Historical films centred around race never tend to be light-hearted, and The Nightingale goes full-on with its portrayal of utterly dehumanising and atrocious subjugation. It’s an astonishingly made film, on a technical level, that paints its cruel setting in broad colours so that its intense visceral effect doesn’t quite evolve into an emotional or edifying one.
Though not exactly a horror film, The Nightingale contains more than a handful of scenes of horrific violence aimed at “rescued” Irish convict Clare (Aisling Franciosi), as well as her husband and baby, and the Indigenous folk of the community, with almost all this brutality perpetrated by British Lieutenant Hawkins (Sam Clafin).
Hawkins is a solipsistic man who’s travelling through the Tasmanian wilderness into town, guided by his Indigenous tracker (Charlie Jampijinpa Brown). The deadening bluntness of his pure evil make him a derivative archetype, playing out like an un-updated remake of Gary Sweet’s similar villain from The Tracker (2002), a clear-as-crystal antagonist who’s characterised with nothing but shallow villainous tropes, making him feel less like a character and more like a device for the story’s conflicts.
Clare follows close behind him, dead-set on exacting revenge upon him and his horrendous actions, accompanied with her own Indigenous tracker, Billy (Baykali Ganambarr). Similarly to her assailant, she views her tracker as temporary property and despises any human traits he displays. The wilderness of 1825’s Tasmania that they traverse through reveals the murderously hostile worldview of this setting and its inhabitants. Billy often puts himself a few steps ahead of Clare, not to show off his tracking skills, but to avoid any white characters, any of whom may feel the desire to shoot him dead for no reason other than a quick thrill.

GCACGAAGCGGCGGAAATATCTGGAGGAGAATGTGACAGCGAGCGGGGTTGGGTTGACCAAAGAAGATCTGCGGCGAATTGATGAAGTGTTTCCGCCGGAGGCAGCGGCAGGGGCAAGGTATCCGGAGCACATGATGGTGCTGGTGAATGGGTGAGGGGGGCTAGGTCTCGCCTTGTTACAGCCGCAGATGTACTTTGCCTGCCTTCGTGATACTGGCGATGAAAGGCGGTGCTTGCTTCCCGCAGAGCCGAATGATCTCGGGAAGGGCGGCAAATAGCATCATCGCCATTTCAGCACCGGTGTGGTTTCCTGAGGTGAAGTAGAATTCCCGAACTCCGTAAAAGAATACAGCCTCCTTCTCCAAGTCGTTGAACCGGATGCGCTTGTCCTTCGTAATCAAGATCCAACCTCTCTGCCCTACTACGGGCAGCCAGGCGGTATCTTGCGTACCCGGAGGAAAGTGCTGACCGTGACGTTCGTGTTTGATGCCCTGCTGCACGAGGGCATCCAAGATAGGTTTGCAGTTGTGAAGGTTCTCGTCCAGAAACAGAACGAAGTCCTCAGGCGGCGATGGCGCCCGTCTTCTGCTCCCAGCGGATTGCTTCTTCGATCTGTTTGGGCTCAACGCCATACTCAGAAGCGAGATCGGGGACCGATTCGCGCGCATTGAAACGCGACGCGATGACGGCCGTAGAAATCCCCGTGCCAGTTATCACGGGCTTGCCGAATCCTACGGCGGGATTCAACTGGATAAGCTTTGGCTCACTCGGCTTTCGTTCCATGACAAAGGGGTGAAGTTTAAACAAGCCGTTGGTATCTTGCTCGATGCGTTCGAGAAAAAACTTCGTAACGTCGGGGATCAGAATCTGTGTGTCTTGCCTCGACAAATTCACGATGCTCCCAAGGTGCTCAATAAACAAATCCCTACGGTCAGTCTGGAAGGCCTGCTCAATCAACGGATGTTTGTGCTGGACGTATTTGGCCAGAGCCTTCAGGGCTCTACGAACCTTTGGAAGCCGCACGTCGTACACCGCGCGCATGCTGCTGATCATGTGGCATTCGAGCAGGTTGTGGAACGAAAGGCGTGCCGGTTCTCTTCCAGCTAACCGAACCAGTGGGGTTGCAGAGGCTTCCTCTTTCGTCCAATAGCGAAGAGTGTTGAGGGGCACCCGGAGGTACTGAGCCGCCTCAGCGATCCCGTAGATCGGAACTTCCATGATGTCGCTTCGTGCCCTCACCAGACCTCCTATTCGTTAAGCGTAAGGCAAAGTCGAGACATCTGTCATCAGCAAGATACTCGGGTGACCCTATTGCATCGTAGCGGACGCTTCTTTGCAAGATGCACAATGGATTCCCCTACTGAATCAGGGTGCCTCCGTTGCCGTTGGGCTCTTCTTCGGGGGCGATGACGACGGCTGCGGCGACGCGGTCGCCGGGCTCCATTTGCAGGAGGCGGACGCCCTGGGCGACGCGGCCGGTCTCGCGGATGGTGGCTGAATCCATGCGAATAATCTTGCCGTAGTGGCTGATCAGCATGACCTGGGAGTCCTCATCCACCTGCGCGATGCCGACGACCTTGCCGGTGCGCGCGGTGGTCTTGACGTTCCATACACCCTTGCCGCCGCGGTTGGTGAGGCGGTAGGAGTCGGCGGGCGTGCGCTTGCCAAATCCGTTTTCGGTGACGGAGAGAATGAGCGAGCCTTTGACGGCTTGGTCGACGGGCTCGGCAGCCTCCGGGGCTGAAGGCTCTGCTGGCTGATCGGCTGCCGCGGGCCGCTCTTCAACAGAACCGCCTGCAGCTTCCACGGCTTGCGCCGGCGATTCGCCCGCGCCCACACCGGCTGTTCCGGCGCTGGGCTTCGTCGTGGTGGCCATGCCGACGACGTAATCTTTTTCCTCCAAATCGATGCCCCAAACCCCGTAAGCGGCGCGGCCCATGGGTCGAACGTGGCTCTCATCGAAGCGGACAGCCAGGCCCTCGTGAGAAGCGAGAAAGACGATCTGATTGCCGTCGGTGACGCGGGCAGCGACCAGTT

But unlike her assailant, she and Billy are able to share their pain, using their bond to help navigate their way to Hawkins. This evolution of their racial mutuality gradually materialises, but the shared pain of these cultures isn’t explored introspectively enough to come to much of a cathartic zenith, even though a close eye is kept on the evolution of how these characters look at each other – first with immense hatred, then with a shared understanding and sympathy.
This shameful history is re-enacted with a pummelling effect, though the characters within it hardly act in surprising or shocking ways like they do in the similar race drama The Chant of Jimmie Blacksmith (1978), where the lines of good and evil among the races were murkier, and thus more revealing of our complicated humanity. Director Jennifer Kent has a masterful directorial style that portrays this nightmarish history, though as a screenwriter, she doesn’t leave room for nuance.